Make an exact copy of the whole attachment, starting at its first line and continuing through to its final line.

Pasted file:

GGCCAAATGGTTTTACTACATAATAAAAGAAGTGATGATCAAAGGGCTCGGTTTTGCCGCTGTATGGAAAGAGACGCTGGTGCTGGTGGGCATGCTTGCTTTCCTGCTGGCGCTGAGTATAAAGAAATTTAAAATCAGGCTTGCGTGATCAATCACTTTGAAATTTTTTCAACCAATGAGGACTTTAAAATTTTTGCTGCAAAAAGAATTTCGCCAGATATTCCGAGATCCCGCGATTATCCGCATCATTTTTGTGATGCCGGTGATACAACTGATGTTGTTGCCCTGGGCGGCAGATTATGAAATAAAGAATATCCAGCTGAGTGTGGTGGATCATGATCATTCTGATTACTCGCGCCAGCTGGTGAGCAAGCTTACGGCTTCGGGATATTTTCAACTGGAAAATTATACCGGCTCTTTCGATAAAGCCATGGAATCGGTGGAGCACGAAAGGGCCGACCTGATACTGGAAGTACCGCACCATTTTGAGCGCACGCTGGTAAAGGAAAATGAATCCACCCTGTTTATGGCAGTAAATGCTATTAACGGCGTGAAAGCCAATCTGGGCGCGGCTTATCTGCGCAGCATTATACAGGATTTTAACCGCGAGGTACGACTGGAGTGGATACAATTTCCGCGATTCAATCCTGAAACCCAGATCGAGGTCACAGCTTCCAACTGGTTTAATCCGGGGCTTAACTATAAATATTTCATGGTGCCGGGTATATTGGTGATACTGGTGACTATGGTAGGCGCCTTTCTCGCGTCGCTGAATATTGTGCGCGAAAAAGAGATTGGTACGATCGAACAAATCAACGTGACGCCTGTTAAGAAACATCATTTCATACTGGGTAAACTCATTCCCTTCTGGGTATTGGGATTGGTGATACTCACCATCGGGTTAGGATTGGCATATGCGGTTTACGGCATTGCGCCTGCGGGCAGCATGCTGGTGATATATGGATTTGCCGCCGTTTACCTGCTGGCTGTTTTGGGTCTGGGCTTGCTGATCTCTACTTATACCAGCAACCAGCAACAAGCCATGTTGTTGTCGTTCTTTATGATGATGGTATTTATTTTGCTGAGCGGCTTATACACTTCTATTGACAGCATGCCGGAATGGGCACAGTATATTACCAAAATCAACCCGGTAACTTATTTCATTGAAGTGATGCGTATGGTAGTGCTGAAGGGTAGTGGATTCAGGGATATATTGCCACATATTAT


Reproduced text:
GGCCAAATGGTTTTACTACATAATAAAAGAAGTGATGATCAAAGGGCTCGGTTTTGCCGCTGTATGGAAAGAGACGCTGGTGCTGGTGGGCATGCTTGCTTTCCTGCTGGCGCTGAGTATAAAGAAATTTAAAATCAGGCTTGCGTGATCAATCACTTTGAAATTTTTTCAACCAATGAGGACTTTAAAATTTTTGCTGCAAAAAGAATTTCGCCAGATATTCCGAGATCCCGCGATTATCCGCATCATTTTTGTGATGCCGGTGATACAACTGATGTTGTTGCCCTGGGCGGCAGATTATGAAATAAAGAATATCCAGCTGAGTGTGGTGGATCATGATCATTCTGATTACTCGCGCCAGCTGGTGAGCAAGCTTACGGCTTCGGGATATTTTCAACTGGAAAATTATACCGGCTCTTTCGATAAAGCCATGGAATCGGTGGAGCACGAAAGGGCCGACCTGATACTGGAAGTACCGCACCATTTTGAGCGCACGCTGGTAAAGGAAAATGAATCCACCCTGTTTATGGCAGTAAATGCTATTAACGGCGTGAAAGCCAATCTGGGCGCGGCTTATCTGCGCAGCATTATACAGGATTTTAACCGCGAGGTACGACTGGAGTGGATACAATTTCCGCGATTCAATCCTGAAACCCAGATCGAGGTCACAGCTTCCAACTGGTTTAATCCGGGGCTTAACTATAAATATTTCATGGTGCCGGGTATATTGGTGATACTGGTGACTATGGTAGGCGCCTTTCTCGCGTCGCTGAATATTGTGCGCGAAAAAGAGATTGGTACGATCGAACAAATCAACGTGACGCCTGTTAAGAAACATCATTTCATACTGGGTAAACTCATTCCCTTCTGGGTATTGGGATTGGTGATACTCACCATCGGGTTAGGATTGGCATATGCGGTTTACGGCATTGCGCCTGCGGGCAGCATGCTGGTGATATATGGATTTGCCGCCGTTTACCTGCTGGCTGTTTTGGGTCTGGGCTTGCTGATCTCTACTTATACCAGCAACCAGCAACAAGCCATGTTGTTGTCGTTCTTTATGATGATGGTATTTATTTTGCTGAGCGGCTTATACACTTCTATTGACAGCATGCCGGAATGGGCACAGTATATTACCAAAATCAACCCGGTAACTTATTTCATTGAAGTGATGCGTATGGTAGTGCTGAAGGGTAGTGGATTCAGGGATATATTGCCACATATTAT